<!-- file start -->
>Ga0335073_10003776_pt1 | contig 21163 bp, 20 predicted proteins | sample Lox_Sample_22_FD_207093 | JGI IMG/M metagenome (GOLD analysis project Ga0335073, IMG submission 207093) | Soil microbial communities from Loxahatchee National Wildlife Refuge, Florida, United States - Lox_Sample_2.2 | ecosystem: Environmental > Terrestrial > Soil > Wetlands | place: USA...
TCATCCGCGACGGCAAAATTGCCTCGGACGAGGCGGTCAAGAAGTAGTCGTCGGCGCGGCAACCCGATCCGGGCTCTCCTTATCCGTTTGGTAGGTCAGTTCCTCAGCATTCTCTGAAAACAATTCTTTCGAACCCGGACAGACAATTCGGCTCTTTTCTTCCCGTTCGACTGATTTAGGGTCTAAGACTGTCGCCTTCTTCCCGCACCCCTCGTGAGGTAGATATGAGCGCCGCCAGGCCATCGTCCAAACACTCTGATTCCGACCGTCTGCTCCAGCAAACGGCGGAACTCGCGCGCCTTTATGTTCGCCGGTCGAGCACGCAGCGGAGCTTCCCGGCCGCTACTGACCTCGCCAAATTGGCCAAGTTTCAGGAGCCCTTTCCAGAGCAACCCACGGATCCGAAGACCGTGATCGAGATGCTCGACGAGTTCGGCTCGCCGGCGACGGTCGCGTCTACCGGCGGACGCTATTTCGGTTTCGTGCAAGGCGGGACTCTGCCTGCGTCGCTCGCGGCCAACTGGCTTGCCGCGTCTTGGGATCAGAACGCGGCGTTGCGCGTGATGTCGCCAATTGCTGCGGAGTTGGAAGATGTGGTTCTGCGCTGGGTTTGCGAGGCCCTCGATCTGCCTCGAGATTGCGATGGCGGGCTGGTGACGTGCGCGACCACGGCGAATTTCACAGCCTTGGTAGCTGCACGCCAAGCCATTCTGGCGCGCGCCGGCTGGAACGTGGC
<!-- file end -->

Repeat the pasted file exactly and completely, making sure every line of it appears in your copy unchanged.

>Ga0335073_10003776_pt1 | contig 21163 bp, 20 predicted proteins | sample Lox_Sample_22_FD_207093 | JGI IMG/M metagenome (GOLD analysis project Ga0335073, IMG submission 207093) | Soil microbial communities from Loxahatchee National Wildlife Refuge, Florida, United States - Lox_Sample_2.2 | ecosystem: Environmental > Terrestrial > Soil > Wetlands | place: USA...
TCATCCGCGACGGCAAAATTGCCTCGGACGAGGCGGTCAAGAAGTAGTCGTCGGCGCGGCAACCCGATCCGGGCTCTCCTTATCCGTTTGGTAGGTCAGTTCCTCAGCATTCTCTGAAAACAATTCTTTCGAACCCGGACAGACAATTCGGCTCTTTTCTTCCCGTTCGACTGATTTAGGGTCTAAGACTGTCGCCTTCTTCCCGCACCCCTCGTGAGGTAGATATGAGCGCCGCCAGGCCATCGTCCAAACACTCTGATTCCGACCGTCTGCTCCAGCAAACGGCGGAACTCGCGCGCCTTTATGTTCGCCGGTCGAGCACGCAGCGGAGCTTCCCGGCCGCTACTGACCTCGCCAAATTGGCCAAGTTTCAGGAGCCCTTTCCAGAGCAACCCACGGATCCGAAGACCGTGATCGAGATGCTCGACGAGTTCGGCTCGCCGGCGACGGTCGCGTCTACCGGCGGACGCTATTTCGGTTTCGTGCAAGGCGGGACTCTGCCTGCGTCGCTCGCGGCCAACTGGCTTGCCGCGTCTTGGGATCAGAACGCGGCGTTGCGCGTGATGTCGCCAATTGCTGCGGAGTTGGAAGATGTGGTTCTGCGCTGGGTTTGCGAGGCCCTCGATCTGCCTCGAGATTGCGATGGCGGGCTGGTGACGTGCGCGACCACGGCGAATTTCACAGCCTTGGTAGCTGCACGCCAAGCCATTCTGGCGCGCGCCGGCTGGAACGTGGC